Democratic Party Chair Wu Chi-wai has said the party would not oppose a vote to launch an investigation into lawmaker Ted Hui if the legislature decides to table one.
Wu previously said the party would not vote if a censure motion is tabled, but he clarified on a Commercial Radio programme on Friday that a motion to investigate Hui would come first. He said the party will not vote if the pro-Beijing camp tables a motion to investigate Hui, in order to avoid conflict of interest.
If the investigation finds it necessary to censure Hui, he could be disqualified after a vote, which would require the support of two-thirds of lawmakers present.
The Democratic Party suspended lawmaker Ted Hui and criticised his behaviour after he snatched a phone from a civil servant in the hope of learning what government officers were doing in the legislature.
On Tuesday, Hui snatched a phone from a female government executive officer at the legislature who was tasked with checking up on the whereabouts of lawmakers. He looked through the device in a mens’ bathroom for some ten minutes.
Executive officers are responsible for administrative tasks. Those working in the Legislative Council building – commonly called by government as on marshalling duties – are often assigned to keep track of lawmakers and their whereabouts, to prevent premature adjournment of meetings and to secure enough votes.
Wu said he believed Hui’s explanation about the government “marshals” in the legislature, but he did not agree with Hui’s behaviour.
“Hui did force her to back up against a corner of a wall [when snatching the phone],” Wu said.
Wu said although he did not like the amount of pro-Beijing camp lawmakers – who he said may be biased – in the legislature, the Democratic Party will have to allow an investigation by refraining from voting.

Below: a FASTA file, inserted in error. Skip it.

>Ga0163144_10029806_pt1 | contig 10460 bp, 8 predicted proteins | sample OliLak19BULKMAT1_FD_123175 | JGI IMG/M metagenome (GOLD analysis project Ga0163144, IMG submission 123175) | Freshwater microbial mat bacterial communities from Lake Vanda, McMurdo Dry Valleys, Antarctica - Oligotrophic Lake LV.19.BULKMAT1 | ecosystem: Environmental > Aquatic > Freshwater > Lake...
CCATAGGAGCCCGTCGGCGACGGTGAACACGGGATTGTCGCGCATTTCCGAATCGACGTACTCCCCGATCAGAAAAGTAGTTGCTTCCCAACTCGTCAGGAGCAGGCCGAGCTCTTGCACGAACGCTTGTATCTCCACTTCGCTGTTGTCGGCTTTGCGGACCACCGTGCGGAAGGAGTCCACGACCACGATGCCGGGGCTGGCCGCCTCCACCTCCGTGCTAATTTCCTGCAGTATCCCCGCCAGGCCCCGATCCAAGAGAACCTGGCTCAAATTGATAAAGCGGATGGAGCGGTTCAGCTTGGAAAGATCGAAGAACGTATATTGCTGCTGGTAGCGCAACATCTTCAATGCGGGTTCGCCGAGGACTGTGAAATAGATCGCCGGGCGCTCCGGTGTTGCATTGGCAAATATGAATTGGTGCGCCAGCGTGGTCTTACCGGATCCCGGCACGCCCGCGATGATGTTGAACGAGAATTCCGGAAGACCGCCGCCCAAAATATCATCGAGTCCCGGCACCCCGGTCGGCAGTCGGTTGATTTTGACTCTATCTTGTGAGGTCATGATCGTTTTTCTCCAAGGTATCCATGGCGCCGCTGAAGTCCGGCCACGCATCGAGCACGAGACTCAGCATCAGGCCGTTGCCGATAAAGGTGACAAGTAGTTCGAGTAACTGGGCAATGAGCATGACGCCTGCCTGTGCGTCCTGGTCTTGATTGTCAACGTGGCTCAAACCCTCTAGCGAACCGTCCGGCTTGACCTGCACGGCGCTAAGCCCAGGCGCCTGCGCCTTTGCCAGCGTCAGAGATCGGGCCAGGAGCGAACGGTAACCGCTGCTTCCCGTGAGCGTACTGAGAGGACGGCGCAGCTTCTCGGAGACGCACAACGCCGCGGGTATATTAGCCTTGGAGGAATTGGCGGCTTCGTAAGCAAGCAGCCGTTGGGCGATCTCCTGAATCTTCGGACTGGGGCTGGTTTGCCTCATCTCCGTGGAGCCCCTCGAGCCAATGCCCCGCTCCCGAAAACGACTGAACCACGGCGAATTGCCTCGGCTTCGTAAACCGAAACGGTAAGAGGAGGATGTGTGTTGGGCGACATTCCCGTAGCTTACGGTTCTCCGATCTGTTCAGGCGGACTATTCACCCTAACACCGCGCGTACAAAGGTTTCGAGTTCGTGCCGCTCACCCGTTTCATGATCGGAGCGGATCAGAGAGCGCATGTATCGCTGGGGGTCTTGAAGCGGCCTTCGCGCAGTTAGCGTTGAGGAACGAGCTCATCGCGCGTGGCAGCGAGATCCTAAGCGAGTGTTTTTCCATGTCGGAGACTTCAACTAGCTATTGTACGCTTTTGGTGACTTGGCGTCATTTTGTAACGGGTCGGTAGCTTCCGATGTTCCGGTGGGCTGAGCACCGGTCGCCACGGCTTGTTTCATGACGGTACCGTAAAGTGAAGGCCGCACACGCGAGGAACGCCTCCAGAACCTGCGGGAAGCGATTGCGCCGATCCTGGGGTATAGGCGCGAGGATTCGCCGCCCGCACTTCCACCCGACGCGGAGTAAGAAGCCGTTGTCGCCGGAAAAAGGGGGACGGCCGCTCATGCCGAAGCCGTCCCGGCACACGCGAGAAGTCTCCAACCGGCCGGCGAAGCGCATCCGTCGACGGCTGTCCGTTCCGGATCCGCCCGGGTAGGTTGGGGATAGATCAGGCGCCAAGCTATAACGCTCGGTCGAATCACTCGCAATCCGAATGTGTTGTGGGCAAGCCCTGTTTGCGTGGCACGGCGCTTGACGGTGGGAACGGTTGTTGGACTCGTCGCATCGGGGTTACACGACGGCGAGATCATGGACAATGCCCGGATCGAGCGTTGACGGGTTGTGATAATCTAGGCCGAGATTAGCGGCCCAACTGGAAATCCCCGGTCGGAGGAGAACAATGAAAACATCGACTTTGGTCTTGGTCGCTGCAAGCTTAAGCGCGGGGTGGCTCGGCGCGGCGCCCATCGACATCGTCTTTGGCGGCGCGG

“But when the investigation is completed, when we have a report, when we have all the evidence, we will make a further judgment, so that the party and the public can decide our next steps, and decide whether Ted Hui should be disqualified,” he said.
‘Shocked and angered’
Former Democratic Party chair Emily Lau publicly called for Hui to resign from the party and the legislature.
She said one of the reasons was that she believed Hui’s first apology on Wednesday was not sincere.
“After the incident, I received many opinions from the public – most of them were shocked and angered,” she said on the Commercial Radio programme. “I believe his behaviour was very out of line.”
“He already has an adult [Hong Kong] identity card – he has to think about his own future.”
The hosts asked Lau whether she thought the pro-Beijing camp and the government were adding fuel to the fire and setting a trap for Hui’s eventual disqualification.
“Even a literary giant couldn’t write this script,” she said. “Who told him to create a trap for himself and the party?”
She said pro-Beijing parties have also ignored problems with their own lawmakers, such as the alleged fraudulent academic qualifications of Elizabeth Quat and Wilson Or, but the Democratic Party cannot adopt the same way of handling problems.
She said Hui had sent a message to her to apologise.
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